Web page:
7. I would never tackle rounding a mast or any other spar anyway other than by hand with a small plane, taking successively tapered sections by hand although I know many use the lathe practice successfully. As an owner of a number of different lathes, if I had it to do all over again, I would choose the Sherline, as you can add to this as your skills develop and they are a great company making a great product. Good luck with your search. Taig also makes a nice tool, a little less expensive and there are Unimat 3's available sometimes on E-Bay but usually over priced. I wouldn't co
  8. I realize I am late in mentioning this but have not been on the website for a couple of weeks due to a hospital visit. I like many others that have mentioned this above, have been a sucker for every saw produced looking for one with some degree of accuracy. Like everyone else has reiterated this have finally been solved with the Bryrnes Saw. I did however fail to see you mentioning the Preac which I used for many years prior to the production of the "Jim" Saw. This is a great little saw with a lot of capabilities. I have no idea how available they are now or how they are priced but sooner
  9. I would watch E-Bay for a used Starrett. I own a few of these and they very accurate. Probably run around the same price as the Tamiya Richmond has mentioned. Good luck I just hate the cheap ones being made now, as it seems none of them are centered
  10. Jack, This is a great product and appears to take up very little space. I do a lot of painting in my driveway and the west wind whips through there constantly. I will be shopping for one of these today. Thanks for bringing this to my attention.
  11. KURT, This is a very nice router base but as Bob says it is on the pricey side. I have watched these things for years and Micro Fence appears to have the ultimate product but you need to take out a home equity line to pay for it. I like the looks of it but just can't justify the price. I am not sure how much use I would get from it for model work. Very nice for inlay. Another one that the luthiers use and seem to be very happy with is the Stew Mac version. If you feel like you are really interested check out this one. https://www.stewmac.com/Luthier_Too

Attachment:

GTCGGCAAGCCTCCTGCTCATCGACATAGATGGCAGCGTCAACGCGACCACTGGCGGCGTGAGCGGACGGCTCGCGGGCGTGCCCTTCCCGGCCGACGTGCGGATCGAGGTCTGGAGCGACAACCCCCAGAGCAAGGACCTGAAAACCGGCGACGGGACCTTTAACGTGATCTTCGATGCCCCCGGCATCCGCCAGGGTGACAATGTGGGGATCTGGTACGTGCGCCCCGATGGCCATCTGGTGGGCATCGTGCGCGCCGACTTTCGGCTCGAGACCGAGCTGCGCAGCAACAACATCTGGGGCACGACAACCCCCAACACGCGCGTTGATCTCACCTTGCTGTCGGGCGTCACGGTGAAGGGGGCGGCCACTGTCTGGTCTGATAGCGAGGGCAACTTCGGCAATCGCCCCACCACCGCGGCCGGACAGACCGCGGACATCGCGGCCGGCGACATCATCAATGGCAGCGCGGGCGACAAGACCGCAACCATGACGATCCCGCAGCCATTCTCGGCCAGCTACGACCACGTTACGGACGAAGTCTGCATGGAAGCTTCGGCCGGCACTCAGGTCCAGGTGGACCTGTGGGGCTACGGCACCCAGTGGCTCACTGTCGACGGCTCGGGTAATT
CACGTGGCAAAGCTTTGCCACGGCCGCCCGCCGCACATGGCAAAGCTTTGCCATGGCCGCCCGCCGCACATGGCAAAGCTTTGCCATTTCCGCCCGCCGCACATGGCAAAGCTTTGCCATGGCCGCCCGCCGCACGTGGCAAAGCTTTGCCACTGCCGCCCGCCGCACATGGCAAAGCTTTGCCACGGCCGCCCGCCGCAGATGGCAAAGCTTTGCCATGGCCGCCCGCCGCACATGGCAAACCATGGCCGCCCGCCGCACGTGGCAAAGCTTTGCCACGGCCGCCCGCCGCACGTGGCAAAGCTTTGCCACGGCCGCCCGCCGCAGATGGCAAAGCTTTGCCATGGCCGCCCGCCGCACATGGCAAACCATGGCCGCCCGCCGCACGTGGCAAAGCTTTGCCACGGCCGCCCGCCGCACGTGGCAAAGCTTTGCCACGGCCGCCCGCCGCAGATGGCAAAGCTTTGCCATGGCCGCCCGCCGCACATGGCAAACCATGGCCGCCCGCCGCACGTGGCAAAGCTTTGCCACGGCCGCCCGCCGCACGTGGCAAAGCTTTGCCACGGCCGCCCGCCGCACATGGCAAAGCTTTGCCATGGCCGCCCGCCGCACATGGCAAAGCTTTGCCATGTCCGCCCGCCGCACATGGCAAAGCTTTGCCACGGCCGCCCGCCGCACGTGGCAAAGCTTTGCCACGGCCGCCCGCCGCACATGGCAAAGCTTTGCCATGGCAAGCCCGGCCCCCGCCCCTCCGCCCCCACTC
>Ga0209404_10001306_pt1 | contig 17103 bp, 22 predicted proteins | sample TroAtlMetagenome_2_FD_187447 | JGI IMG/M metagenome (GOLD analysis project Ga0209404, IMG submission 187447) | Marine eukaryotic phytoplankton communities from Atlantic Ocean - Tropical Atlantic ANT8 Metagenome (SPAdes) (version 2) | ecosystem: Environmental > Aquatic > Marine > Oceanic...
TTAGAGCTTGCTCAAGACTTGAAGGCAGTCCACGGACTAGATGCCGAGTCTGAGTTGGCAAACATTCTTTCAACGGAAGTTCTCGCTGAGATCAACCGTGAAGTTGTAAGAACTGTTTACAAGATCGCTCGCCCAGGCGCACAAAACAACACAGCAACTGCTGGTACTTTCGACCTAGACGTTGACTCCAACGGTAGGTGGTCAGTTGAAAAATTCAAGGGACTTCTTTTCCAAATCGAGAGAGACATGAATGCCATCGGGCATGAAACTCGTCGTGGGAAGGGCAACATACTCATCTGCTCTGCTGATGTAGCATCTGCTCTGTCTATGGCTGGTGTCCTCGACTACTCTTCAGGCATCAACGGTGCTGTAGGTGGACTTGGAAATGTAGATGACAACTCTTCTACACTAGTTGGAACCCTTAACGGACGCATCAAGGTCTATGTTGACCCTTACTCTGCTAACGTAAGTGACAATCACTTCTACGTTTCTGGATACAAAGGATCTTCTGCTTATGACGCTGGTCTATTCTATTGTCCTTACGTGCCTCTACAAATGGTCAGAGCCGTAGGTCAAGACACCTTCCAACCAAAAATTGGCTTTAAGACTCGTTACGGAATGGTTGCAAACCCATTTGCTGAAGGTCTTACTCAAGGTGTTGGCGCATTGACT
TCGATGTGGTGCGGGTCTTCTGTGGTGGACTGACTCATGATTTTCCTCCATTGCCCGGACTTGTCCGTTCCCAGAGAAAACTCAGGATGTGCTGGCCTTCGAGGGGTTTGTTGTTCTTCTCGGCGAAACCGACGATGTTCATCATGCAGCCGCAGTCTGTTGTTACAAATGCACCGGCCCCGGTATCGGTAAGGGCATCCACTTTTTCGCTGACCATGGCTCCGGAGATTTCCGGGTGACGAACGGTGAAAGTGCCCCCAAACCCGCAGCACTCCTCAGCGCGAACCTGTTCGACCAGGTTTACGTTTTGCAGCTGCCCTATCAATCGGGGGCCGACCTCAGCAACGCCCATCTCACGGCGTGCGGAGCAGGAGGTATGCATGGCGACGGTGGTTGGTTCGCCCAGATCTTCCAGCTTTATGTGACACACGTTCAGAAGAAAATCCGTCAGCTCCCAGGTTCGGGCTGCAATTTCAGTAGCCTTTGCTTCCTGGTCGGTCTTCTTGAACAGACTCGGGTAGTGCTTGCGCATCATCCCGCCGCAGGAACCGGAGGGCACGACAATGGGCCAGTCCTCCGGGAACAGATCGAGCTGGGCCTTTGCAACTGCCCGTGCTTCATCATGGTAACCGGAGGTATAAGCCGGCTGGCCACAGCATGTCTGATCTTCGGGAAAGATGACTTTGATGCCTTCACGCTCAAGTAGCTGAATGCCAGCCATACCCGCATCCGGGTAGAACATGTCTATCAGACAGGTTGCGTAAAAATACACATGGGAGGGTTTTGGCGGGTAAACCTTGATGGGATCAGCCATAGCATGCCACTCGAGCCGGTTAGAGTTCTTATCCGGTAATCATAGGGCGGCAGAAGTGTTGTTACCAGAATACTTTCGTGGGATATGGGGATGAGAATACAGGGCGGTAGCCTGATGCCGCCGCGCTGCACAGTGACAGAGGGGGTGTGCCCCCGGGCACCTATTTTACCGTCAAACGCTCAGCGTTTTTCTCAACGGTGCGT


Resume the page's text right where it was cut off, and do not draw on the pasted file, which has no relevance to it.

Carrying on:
12. Welcome Rich, Another great book that I used to construct small boats for a whaling ship is To Build a Whaleboat: Historical Notes and a Modelmaker's Guide Hardcover by Erik Ronnberg. I think this is available on Amazon for less than $15.00, This is an excellent book by an excellent modelmaker. Good Luck!
  13. I will chime in with more positive comments on the Treenail cutter. I bought mine years ago and still use it. Checked their website again to see if replacement cutters were available and noticed they have discontinued the cutter and only limited replacement parts are available. As mentioned above it jams up and is difficult sometimes to clear but a quality product. When cutting treenails with it I find that boxwood is the best wood. In summary, I would not hesitate to purchase any of their products.
  14. Chuck, I am certainly pleased to hear this. I have been using Thruston blades for over 25 years now. Will check out the Malco source right now. Thanks for the update.
  15. Excellent advice from Chris, Never use CA on rigging anywhere except to treat the end of your rigging to stiffen it when you thread it through a block or other small hole. I built kits years ago using CA and it has since crumbled or destroyed many of the knots where I employed it. In those past years, it was recommended by many but it hadn't been time tested. Diluted PVA glue is perfect for the job and the clove hitches are very easy to do.
  • Create New...